The real cost of food aid

Series Title
Series Details Vol 7, No.5, 1.2.01, p11 (editorial)
Publication Date 01/02/2001
Content Type

Date: 01/02/01

The recent finding by the European Court of Auditors that the EU's biggest-ever food aid programme may have been a waste of money raises new concerns that the Union has once again put the interests of its farmers and traders before those of its taxpayers.

The Court claims that the European Commission itself admitted there were no food shortages in Russia at the time the €377-million aid package was being planned. Auditors say the programme failed to achieve one of its key objectives - helping the poorest members of Russian society who were struggling in the wake of the country's financial crisis - because the products exported were simply too expensive. Worse, the programme appears to have undermined the efforts of local businesses to build up their share of markets.

Dutch Auditor Maarten Engwirda told Euro MPs on the budget control committee that the Union could have achieved its goals more cheaply by using export refunds, which compensate EU traders for lower prices on foreign markets. Consumers in the receiving country would have benefited from lower prices while Union taxpayers would have faced a bill somewhat lower than the €377 million one with which they were stuck. So the decision to go ahead with the programme must inevitably lead to suspicions that the Union was more concerned about offloading surpluses of EU beef and cereals, not least because of the overhang in the cattle market due to the BSE crisis.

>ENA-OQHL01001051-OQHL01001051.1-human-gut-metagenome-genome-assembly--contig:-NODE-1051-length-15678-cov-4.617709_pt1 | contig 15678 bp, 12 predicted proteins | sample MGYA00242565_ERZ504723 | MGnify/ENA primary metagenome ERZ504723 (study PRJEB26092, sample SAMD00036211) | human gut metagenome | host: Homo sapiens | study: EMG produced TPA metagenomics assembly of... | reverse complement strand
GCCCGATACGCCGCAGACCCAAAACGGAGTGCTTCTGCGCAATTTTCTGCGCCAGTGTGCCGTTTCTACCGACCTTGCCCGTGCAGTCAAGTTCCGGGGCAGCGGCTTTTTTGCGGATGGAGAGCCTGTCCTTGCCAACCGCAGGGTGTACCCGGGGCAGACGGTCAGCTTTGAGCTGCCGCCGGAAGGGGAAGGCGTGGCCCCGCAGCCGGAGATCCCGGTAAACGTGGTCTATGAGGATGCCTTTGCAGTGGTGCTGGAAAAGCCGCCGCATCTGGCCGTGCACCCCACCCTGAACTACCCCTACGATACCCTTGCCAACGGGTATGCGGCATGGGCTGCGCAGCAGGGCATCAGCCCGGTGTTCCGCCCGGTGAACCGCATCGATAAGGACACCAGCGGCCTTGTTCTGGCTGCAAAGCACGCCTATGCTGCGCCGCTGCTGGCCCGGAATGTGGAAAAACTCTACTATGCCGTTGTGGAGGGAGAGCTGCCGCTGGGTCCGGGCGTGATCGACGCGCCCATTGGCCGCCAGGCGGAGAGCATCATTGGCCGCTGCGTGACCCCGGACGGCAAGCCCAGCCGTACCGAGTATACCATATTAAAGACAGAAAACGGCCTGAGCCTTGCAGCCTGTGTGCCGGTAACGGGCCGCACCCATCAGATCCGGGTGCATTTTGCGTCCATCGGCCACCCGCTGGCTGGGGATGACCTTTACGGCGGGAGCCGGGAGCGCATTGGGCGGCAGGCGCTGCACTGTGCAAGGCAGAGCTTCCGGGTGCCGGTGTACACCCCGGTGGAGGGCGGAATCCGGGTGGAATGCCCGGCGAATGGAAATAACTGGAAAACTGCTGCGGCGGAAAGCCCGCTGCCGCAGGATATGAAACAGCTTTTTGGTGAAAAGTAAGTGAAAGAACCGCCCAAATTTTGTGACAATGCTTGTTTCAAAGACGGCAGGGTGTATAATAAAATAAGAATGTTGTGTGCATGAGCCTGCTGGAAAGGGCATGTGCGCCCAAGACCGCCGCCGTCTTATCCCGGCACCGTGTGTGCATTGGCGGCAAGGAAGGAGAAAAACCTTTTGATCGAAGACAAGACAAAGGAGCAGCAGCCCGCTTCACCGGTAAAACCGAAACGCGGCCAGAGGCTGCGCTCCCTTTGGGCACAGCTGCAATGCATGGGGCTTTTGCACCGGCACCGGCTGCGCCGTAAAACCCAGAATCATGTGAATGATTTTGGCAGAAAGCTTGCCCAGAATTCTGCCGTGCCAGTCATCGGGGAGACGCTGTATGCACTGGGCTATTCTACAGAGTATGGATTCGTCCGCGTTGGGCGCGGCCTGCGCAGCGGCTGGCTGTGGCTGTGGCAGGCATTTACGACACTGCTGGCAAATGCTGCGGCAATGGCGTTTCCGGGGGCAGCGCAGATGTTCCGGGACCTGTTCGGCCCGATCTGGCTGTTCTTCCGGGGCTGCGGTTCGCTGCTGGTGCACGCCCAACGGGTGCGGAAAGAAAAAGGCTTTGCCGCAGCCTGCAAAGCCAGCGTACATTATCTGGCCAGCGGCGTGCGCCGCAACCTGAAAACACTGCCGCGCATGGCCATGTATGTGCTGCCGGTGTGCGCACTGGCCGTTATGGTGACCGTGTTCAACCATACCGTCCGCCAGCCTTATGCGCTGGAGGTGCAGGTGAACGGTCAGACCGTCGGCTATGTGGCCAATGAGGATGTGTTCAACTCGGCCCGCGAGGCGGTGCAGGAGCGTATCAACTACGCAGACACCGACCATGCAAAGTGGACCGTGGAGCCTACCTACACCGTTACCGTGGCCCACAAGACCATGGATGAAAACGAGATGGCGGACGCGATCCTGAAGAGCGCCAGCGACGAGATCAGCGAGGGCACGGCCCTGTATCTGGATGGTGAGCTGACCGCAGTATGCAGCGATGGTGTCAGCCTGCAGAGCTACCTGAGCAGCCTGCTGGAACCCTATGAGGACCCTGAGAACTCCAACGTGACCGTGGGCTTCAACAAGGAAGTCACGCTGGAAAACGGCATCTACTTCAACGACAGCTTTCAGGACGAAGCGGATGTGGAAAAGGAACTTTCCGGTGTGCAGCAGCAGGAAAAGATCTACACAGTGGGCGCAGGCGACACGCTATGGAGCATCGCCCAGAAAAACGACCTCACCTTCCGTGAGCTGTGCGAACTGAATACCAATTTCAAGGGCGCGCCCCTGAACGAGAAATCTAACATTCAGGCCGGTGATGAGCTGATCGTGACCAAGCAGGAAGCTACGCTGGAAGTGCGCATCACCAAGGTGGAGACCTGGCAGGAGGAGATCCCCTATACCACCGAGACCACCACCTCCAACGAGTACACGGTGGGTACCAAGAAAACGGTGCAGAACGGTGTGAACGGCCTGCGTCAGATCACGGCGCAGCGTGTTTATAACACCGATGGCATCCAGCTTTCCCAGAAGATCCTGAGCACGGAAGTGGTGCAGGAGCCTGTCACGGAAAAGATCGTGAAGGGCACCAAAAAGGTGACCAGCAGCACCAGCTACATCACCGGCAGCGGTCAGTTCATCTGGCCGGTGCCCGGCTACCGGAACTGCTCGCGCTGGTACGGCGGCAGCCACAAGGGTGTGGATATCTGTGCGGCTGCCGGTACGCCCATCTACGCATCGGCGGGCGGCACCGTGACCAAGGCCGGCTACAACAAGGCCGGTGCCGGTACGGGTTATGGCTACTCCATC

The Court's report comes at a sensitive time in Union policy-making. Helping beef farmers cope with the effects of the latest mad cow disease outbreaks in Germany will cost an extra €1 billion this year and Agriculture Commissioner Franz Fischler has already made known his desire for new reforms to rebalance the beef market.

But it is clear in the midst of the BSE crisis that the European public wants to see tangible benefits from the vast sums of money being poured into the farm community in the form of safer food, a cleaner environment and a more equitable trading relationship with developing countries. If the Court of Auditors is right that the Russian food aid scheme was a case of putting farming interests before those of the wider EU public, the taxpayer's patience with the status quo could run out faster than expected.

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